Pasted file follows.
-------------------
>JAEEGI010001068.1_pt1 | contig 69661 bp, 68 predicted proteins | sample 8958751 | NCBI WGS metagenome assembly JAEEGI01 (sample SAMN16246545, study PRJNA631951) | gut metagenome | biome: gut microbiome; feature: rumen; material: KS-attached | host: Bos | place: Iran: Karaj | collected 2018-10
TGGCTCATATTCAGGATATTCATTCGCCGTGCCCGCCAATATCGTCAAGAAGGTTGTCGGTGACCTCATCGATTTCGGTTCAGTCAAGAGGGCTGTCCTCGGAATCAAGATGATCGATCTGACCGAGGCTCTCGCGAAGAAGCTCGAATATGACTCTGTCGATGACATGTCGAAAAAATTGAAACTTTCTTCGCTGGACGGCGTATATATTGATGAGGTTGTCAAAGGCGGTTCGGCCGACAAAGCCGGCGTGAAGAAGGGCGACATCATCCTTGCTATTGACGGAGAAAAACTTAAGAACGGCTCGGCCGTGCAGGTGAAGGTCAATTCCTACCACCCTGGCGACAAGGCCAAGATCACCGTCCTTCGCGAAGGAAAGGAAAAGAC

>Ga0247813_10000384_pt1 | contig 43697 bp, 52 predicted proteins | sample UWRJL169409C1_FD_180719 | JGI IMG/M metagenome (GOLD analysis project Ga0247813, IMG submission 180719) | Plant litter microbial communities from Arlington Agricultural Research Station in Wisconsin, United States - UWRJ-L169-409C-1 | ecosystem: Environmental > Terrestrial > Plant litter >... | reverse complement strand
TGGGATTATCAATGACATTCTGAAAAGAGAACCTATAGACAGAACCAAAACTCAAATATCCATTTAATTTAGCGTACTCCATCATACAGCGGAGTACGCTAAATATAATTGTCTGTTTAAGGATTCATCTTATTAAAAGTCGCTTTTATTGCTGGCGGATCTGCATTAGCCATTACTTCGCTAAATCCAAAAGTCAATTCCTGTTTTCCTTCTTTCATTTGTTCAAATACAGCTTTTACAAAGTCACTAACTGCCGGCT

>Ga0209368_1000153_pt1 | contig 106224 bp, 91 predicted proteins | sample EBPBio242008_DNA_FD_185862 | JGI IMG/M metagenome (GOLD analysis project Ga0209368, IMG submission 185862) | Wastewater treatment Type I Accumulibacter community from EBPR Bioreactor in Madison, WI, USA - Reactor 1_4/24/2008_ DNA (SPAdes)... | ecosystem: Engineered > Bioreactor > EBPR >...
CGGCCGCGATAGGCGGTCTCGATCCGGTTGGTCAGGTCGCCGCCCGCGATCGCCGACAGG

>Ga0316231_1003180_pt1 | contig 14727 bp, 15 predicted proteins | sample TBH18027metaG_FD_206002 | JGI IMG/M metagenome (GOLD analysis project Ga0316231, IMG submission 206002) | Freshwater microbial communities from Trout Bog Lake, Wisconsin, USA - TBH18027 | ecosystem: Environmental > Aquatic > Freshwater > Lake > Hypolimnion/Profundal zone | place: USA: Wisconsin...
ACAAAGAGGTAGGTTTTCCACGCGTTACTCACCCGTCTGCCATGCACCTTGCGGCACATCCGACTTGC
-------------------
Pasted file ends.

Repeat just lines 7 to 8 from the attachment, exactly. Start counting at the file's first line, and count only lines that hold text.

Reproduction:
>Ga0316231_1003180_pt1 | contig 14727 bp, 15 predicted proteins | sample TBH18027metaG_FD_206002 | JGI IMG/M metagenome (GOLD analysis project Ga0316231, IMG submission 206002) | Freshwater microbial communities from Trout Bog Lake, Wisconsin, USA - TBH18027 | ecosystem: Environmental > Aquatic > Freshwater > Lake > Hypolimnion/Profundal zone | place: USA: Wisconsin...
ACAAAGAGGTAGGTTTTCCACGCGTTACTCACCCGTCTGCCATGCACCTTGCGGCACATCCGACTTGC